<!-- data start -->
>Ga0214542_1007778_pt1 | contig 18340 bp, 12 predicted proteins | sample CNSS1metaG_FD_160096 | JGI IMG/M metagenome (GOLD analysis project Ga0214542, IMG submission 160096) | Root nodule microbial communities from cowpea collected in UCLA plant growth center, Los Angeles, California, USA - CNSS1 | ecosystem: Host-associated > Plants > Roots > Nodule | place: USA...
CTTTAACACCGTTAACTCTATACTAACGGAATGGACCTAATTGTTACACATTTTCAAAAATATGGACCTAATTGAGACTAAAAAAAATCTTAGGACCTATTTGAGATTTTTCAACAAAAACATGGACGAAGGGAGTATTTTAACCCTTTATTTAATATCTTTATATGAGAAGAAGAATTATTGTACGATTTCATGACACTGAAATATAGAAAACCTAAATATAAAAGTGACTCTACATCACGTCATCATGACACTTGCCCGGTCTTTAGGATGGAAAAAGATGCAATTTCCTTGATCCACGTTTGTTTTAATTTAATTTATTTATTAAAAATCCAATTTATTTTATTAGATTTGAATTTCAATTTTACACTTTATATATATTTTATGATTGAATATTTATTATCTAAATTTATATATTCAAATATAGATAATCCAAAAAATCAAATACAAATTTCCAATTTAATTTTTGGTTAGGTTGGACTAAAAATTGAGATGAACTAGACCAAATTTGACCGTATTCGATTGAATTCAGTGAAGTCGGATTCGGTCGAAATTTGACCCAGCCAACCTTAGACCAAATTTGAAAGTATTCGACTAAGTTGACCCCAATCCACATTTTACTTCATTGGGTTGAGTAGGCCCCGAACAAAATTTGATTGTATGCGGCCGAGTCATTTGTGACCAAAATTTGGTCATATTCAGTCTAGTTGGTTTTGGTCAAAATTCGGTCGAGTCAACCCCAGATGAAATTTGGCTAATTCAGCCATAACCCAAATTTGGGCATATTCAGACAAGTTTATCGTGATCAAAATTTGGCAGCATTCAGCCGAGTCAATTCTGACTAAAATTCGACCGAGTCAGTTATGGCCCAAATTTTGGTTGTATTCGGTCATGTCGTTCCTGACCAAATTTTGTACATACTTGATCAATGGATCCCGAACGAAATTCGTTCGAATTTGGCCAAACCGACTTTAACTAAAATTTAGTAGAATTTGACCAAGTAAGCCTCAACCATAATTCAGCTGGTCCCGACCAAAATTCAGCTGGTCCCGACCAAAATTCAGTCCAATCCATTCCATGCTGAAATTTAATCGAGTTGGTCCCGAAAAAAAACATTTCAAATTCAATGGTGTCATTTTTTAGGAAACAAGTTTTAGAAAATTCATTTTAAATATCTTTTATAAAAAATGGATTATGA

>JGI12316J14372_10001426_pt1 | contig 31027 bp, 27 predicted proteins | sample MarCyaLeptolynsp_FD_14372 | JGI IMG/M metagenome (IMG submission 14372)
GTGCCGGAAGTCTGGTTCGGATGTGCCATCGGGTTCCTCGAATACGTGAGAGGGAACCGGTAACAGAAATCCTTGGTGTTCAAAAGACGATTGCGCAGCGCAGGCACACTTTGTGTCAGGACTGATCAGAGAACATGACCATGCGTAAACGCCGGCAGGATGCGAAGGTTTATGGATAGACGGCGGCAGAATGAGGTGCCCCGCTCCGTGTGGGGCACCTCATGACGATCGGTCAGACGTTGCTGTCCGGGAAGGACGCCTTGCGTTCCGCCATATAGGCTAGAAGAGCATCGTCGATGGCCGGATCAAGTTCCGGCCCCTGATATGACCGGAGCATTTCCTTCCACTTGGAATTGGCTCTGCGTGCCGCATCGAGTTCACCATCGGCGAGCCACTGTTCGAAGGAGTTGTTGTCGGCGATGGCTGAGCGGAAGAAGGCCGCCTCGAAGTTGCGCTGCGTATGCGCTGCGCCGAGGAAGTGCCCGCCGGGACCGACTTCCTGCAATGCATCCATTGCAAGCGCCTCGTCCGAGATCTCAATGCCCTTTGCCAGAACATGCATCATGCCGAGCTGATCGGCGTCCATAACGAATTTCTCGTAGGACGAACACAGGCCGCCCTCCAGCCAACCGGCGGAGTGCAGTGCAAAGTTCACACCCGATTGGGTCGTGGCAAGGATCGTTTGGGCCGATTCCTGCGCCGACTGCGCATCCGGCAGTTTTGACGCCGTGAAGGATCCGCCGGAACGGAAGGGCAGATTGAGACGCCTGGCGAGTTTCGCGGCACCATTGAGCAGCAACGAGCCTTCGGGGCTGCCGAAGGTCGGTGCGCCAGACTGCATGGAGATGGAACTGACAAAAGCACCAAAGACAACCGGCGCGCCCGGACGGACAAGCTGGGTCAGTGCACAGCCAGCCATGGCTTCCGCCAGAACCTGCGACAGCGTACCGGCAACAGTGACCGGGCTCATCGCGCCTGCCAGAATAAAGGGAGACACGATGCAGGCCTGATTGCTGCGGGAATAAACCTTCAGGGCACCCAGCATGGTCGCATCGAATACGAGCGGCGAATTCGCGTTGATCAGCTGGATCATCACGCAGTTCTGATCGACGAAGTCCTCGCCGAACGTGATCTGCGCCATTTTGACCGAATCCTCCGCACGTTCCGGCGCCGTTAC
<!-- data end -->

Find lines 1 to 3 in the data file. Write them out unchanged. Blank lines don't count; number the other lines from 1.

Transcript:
>Ga0214542_1007778_pt1 | contig 18340 bp, 12 predicted proteins | sample CNSS1metaG_FD_160096 | JGI IMG/M metagenome (GOLD analysis project Ga0214542, IMG submission 160096) | Root nodule microbial communities from cowpea collected in UCLA plant growth center, Los Angeles, California, USA - CNSS1 | ecosystem: Host-associated > Plants > Roots > Nodule | place: USA...
CTTTAACACCGTTAACTCTATACTAACGGAATGGACCTAATTGTTACACATTTTCAAAAATATGGACCTAATTGAGACTAAAAAAAATCTTAGGACCTATTTGAGATTTTTCAACAAAAACATGGACGAAGGGAGTATTTTAACCCTTTATTTAATATCTTTATATGAGAAGAAGAATTATTGTACGATTTCATGACACTGAAATATAGAAAACCTAAATATAAAAGTGACTCTACATCACGTCATCATGACACTTGCCCGGTCTTTAGGATGGAAAAAGATGCAATTTCCTTGATCCACGTTTGTTTTAATTTAATTTATTTATTAAAAATCCAATTTATTTTATTAGATTTGAATTTCAATTTTACACTTTATATATATTTTATGATTGAATATTTATTATCTAAATTTATATATTCAAATATAGATAATCCAAAAAATCAAATACAAATTTCCAATTTAATTTTTGGTTAGGTTGGACTAAAAATTGAGATGAACTAGACCAAATTTGACCGTATTCGATTGAATTCAGTGAAGTCGGATTCGGTCGAAATTTGACCCAGCCAACCTTAGACCAAATTTGAAAGTATTCGACTAAGTTGACCCCAATCCACATTTTACTTCATTGGGTTGAGTAGGCCCCGAACAAAATTTGATTGTATGCGGCCGAGTCATTTGTGACCAAAATTTGGTCATATTCAGTCTAGTTGGTTTTGGTCAAAATTCGGTCGAGTCAACCCCAGATGAAATTTGGCTAATTCAGCCATAACCCAAATTTGGGCATATTCAGACAAGTTTATCGTGATCAAAATTTGGCAGCATTCAGCCGAGTCAATTCTGACTAAAATTCGACCGAGTCAGTTATGGCCCAAATTTTGGTTGTATTCGGTCATGTCGTTCCTGACCAAATTTTGTACATACTTGATCAATGGATCCCGAACGAAATTCGTTCGAATTTGGCCAAACCGACTTTAACTAAAATTTAGTAGAATTTGACCAAGTAAGCCTCAACCATAATTCAGCTGGTCCCGACCAAAATTCAGCTGGTCCCGACCAAAATTCAGTCCAATCCATTCCATGCTGAAATTTAATCGAGTTGGTCCCGAAAAAAAACATTTCAAATTCAATGGTGTCATTTTTTAGGAAACAAGTTTTAGAAAATTCATTTTAAATATCTTTTATAAAAAATGGATTATGA

>JGI12316J14372_10001426_pt1 | contig 31027 bp, 27 predicted proteins | sample MarCyaLeptolynsp_FD_14372 | JGI IMG/M metagenome (IMG submission 14372)